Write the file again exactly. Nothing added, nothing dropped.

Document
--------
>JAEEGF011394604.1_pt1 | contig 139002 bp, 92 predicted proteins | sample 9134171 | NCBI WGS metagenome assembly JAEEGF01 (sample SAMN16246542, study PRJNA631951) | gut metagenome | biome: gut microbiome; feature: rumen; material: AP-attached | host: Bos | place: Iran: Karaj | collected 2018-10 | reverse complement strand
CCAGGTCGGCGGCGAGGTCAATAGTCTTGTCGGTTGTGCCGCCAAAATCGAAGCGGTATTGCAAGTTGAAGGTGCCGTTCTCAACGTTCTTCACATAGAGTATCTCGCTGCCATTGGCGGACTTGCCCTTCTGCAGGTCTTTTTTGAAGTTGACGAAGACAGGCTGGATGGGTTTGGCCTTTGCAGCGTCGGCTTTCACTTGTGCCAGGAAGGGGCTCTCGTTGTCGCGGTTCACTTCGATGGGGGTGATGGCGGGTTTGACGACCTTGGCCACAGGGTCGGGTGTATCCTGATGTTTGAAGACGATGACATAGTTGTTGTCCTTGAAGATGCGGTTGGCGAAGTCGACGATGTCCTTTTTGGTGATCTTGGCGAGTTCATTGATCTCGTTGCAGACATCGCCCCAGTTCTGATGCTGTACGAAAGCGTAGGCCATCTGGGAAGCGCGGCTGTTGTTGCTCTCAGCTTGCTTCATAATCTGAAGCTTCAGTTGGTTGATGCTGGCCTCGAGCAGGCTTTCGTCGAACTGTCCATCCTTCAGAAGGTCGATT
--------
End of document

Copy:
>JAEEGF011394604.1_pt1 | contig 139002 bp, 92 predicted proteins | sample 9134171 | NCBI WGS metagenome assembly JAEEGF01 (sample SAMN16246542, study PRJNA631951) | gut metagenome | biome: gut microbiome; feature: rumen; material: AP-attached | host: Bos | place: Iran: Karaj | collected 2018-10 | reverse complement strand
CCAGGTCGGCGGCGAGGTCAATAGTCTTGTCGGTTGTGCCGCCAAAATCGAAGCGGTATTGCAAGTTGAAGGTGCCGTTCTCAACGTTCTTCACATAGAGTATCTCGCTGCCATTGGCGGACTTGCCCTTCTGCAGGTCTTTTTTGAAGTTGACGAAGACAGGCTGGATGGGTTTGGCCTTTGCAGCGTCGGCTTTCACTTGTGCCAGGAAGGGGCTCTCGTTGTCGCGGTTCACTTCGATGGGGGTGATGGCGGGTTTGACGACCTTGGCCACAGGGTCGGGTGTATCCTGATGTTTGAAGACGATGACATAGTTGTTGTCCTTGAAGATGCGGTTGGCGAAGTCGACGATGTCCTTTTTGGTGATCTTGGCGAGTTCATTGATCTCGTTGCAGACATCGCCCCAGTTCTGATGCTGTACGAAAGCGTAGGCCATCTGGGAAGCGCGGCTGTTGTTGCTCTCAGCTTGCTTCATAATCTGAAGCTTCAGTTGGTTGATGCTGGCCTCGAGCAGGCTTTCGTCGAACTGTCCATCCTTCAGAAGGTCGATT